1) A genuine title race with an improved Big Five
Just two points separate first from fifth; this time last year that spread was a massive nine points, with Chelsea, Arsenal and Liverpool already out of the title picture. At that juncture it looked like a three-way battle for the title and a three-way battle for fourth place; right now the numbers suggest we have a five-way battle not just for the title but for four Champions League places, even though no sensible person is expecting either Tottenham or Arsenal to keep pace.
How has this happened? In the best possible way: that’s how. Not by one or two teams slacking off and joining the pack, but by the best teams getting even better. Manchester City are the only side in the current top five not to have improved their points total from this time last season (and the xG suggests they actually should have claimed all 24 points). Liverpool have spent extensively and improved, Chelsea and Arsenal have changed managers and Spurs? Well Spurs continue to defy expectations by churning out results even while rarely looking any good at all.
The Premier League has not entered its ninth game with three unbeaten teams since 2011/12. That bodes really rather well.
(The other unbeaten team that season were Newcastle. Weep, Geordies, weep.)
After 8 matches of the 2018/2019 #PremierLeague season, the table would look like this if all teams had the points that the balance of chances in their matches suggest they should have.
– #Arsenal overperforming by 8 pts
— Gracenote Live (@GracenoteLive) October 8, 2018
2) A struggling big club
And it’s all the better when it’s the biggest club. Unless you are a Manchester United fan, there is little more delicious in football than seeing Manchester United struggle for both fans and media. It’s not about bias or an agenda; it simply makes life more interesting when a giant is stumbling, especially when it’s done with such scant grace. Every single ingredient has been present: Awful football, public fall-outs, FA charges, leaks from ‘senior sources’ and players alike. This is not a struggle made dull by platitudes and pledges; this is pure entertainment.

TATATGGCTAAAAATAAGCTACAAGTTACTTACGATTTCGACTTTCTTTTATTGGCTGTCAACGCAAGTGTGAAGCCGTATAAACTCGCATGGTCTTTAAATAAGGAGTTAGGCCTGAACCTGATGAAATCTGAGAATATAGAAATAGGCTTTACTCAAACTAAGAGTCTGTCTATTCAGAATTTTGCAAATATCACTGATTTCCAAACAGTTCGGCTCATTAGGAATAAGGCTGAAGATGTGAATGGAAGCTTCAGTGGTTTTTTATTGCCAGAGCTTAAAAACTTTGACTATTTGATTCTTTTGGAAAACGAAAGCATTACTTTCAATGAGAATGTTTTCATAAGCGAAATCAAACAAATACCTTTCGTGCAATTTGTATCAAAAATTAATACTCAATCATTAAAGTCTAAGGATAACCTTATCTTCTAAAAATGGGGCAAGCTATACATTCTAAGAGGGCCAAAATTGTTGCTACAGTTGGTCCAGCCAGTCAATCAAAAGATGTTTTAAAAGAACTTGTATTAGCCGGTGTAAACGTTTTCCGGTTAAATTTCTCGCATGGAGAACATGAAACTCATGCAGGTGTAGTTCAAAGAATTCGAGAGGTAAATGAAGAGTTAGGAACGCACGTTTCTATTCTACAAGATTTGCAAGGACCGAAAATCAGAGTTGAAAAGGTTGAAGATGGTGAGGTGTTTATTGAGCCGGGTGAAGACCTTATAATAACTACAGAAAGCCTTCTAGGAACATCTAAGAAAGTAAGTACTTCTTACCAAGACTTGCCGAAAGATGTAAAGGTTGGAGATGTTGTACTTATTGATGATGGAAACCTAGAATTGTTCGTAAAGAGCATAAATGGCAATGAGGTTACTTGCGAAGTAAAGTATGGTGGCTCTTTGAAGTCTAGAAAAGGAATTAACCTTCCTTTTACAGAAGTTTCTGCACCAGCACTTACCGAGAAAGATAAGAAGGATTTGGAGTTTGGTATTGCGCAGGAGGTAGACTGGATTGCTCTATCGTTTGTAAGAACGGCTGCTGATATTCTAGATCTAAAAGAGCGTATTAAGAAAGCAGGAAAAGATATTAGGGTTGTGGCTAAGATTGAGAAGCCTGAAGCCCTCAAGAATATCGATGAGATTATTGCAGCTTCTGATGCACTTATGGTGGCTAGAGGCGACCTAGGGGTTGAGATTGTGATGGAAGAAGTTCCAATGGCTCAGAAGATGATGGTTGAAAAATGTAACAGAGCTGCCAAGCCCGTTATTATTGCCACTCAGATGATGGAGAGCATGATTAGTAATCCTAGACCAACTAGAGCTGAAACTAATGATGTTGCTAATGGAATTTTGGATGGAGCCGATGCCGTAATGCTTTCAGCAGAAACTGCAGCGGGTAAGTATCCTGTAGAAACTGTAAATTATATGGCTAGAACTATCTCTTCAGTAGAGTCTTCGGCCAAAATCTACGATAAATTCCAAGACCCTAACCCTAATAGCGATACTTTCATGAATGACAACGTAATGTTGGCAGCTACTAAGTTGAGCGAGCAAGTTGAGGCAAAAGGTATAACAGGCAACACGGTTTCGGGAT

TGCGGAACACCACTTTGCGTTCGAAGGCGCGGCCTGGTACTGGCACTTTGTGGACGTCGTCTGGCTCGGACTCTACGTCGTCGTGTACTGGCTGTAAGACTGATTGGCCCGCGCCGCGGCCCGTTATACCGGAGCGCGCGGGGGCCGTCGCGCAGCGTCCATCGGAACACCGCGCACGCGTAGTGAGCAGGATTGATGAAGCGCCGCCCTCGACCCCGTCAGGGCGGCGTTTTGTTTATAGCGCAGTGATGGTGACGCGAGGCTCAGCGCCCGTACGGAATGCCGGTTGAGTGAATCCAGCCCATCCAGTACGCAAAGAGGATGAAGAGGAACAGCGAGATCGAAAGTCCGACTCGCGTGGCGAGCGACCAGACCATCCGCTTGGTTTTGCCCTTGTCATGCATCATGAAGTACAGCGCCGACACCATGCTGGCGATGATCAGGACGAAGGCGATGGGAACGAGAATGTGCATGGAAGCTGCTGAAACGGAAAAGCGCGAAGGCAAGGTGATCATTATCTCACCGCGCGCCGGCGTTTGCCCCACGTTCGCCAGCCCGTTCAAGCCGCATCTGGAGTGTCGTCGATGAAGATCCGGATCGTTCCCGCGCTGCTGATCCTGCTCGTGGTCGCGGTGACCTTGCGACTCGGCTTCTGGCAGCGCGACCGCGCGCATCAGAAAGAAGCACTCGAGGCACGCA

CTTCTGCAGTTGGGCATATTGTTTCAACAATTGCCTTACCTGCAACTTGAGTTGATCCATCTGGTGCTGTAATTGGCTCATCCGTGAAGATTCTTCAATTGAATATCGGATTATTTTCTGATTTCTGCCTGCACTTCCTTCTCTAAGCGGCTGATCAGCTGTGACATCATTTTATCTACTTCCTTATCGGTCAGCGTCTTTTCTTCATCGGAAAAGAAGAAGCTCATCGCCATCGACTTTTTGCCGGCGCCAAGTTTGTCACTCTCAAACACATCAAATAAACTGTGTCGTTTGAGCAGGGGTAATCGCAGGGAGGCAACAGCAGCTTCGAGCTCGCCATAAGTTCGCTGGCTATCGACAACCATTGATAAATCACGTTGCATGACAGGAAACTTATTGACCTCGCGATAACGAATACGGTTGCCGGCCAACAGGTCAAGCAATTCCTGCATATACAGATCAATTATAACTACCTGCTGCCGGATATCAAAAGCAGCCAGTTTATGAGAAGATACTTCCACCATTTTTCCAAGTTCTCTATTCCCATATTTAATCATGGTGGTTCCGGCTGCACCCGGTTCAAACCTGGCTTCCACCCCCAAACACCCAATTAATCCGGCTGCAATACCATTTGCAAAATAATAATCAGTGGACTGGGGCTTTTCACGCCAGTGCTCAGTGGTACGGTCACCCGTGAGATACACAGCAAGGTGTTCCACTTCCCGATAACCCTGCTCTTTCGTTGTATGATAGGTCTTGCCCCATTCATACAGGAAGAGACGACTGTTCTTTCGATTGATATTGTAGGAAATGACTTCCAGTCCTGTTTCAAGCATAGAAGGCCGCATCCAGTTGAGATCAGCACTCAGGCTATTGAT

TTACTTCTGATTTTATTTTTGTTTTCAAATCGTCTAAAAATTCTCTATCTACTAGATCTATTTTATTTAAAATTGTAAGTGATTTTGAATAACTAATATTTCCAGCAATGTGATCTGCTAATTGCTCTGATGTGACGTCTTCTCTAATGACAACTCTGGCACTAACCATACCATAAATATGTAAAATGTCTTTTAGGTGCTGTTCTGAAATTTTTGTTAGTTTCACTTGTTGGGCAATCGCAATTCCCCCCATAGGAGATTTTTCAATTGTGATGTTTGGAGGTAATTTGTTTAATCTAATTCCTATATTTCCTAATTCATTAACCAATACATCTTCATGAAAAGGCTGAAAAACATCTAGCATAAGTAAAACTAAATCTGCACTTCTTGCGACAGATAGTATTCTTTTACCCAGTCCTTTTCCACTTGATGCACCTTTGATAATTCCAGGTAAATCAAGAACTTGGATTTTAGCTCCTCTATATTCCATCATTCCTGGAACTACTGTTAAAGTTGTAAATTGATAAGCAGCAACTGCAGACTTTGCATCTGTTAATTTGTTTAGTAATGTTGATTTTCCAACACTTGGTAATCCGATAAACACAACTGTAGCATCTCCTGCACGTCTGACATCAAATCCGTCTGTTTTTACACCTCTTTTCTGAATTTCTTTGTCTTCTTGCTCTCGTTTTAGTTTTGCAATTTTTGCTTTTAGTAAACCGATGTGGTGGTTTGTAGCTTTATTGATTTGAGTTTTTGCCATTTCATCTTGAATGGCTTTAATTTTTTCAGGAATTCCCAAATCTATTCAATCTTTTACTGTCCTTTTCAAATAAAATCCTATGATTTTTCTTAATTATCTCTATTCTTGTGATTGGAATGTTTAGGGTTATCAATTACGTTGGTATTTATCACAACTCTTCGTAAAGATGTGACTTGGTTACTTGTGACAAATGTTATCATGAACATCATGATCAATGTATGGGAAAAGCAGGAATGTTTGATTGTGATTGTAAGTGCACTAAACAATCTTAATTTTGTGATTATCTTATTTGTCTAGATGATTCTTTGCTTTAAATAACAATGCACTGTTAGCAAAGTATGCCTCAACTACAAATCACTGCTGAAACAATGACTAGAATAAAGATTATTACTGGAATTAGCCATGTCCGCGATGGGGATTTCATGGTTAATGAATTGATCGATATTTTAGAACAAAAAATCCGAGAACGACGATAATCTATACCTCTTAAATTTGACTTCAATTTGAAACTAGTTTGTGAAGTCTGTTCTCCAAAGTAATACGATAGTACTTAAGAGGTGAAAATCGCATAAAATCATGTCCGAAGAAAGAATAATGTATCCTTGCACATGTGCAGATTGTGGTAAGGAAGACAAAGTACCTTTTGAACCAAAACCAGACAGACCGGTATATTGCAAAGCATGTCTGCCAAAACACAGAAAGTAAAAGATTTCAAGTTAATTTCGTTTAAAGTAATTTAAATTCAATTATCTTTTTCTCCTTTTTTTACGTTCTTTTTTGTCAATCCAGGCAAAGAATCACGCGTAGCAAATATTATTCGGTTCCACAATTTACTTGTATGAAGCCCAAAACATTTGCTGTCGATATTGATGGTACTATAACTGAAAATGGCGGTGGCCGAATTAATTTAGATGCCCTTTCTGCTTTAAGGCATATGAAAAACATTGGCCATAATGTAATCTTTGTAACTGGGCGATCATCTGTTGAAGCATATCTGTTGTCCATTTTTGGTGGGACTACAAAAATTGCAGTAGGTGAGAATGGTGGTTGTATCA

As we wrote earlier this week, it is truly the biggest surprise of the season that Manchester United’s defence has been so porous. This time last year they had scored 21 goals and conceded just twice; right now they have a negative goal difference having shipped 14. That is a truly astounding collapse at both ends of the pitch. The arguments can stretch long into the night about the root cause of this collapse but players, coaches and owners really should have their hands in the air. It has been as pathetic as it has been glorious. Pull up a chair because this story still has a whole lot of pages left to turn.
3) Likeable teams gatecrashing the top eight
And there are few teams more likeable than Eddie Howe’s Bournemouth, who have added genuine pace to their transitions this season to reap an astonishing 16 goals in eight games. This time last season they had scored just four! The Cherries’ front three have received plaudits, while Nathan Ake and Howe himself are both reportedly being targeted by Tottenham. Burnley’s sojourn in the top eight last season felt like an extended but oddly painful lottery win, but this Bournemouth side is the product of long-term planning and an established and neutral-pleasing style. What’s not to enjoy?
And then we have Wolves. And Wolves are sexy. Even the Wolves who were not sexy have become sexy.
4) Potentially a big old relegation battle
There are teams who really should not be down there (West Ham, Fulham, Crystal Palace), there are teams who really should (Huddersfield, Cardiff, Newcastle) and teams who we really would not miss if they quietly slipped away (Brighton, Southampton, Burnley). That’s an astonishing nine teams who have claimed one point or less per game this season. We are on week nine and we are already looking at Newcastle v Brighton and Cardiff v Fulham as relegation six-pointers this weekend.
You might think that Huddersfield, Cardiff and Newcastle are doomed but the statistics suggest the first two clubs will improve, while the first half against Manchester United pointed to the fact that Newcastle have rather more in their locker than Rafa Benitez has allowed us to see. The teams that allow the opposition the most shots are sitting in 12th, 13th and 17th; the teams that take the least shots are sitting in 12th, 13th and 19th. This one could run and run, with Burnley (12th) and Brighton (13th) right in the midst of the battle.
5) We have the best player in the world right now
We’re not talking about longevity or mind-blowing goal records, simply about the best player in the world right now. For a long time it looked like the hardest person to convince would be Eden Hazard himself but when asked last week if he was now the best in the world, he said: “Yes. The team is helping me a lot also.” The famously reluctant hero is right – Chelsea might be playing Sarri-ball but Sarri-ball is all about Hazard right now. The Belgian has been gifted the vision of Jorginho and the selflessness of Oliver Giroud and he is absolutely thriving.
Hazard featured along with Chelsea teammate N’Golo Kante and David de Gea in the FIFPro XI last month, becoming the first players to represent the Premier League since 2014, when David Luiz was included after leaving Chelsea for PSG and Angel di Maria was name-checked before his Manchester United move turned into a nightmare. Those trinkets and XIs may mean bugger all to me and you but to egotistical footballers they represent real achievement. And it’s a long time since anybody thought a Premier League player was the best in the world.
Maybe he won’t need to leave England for Spain to win the Ballon d’Or, after all.
Best in the world!! 🇧🇪
And unlike a Few Names on this list, @hazardeden10 plays in a League where every team is a Threat!
— Chelsea FC Hub (@CFCLondonIsBlue) October 16, 2018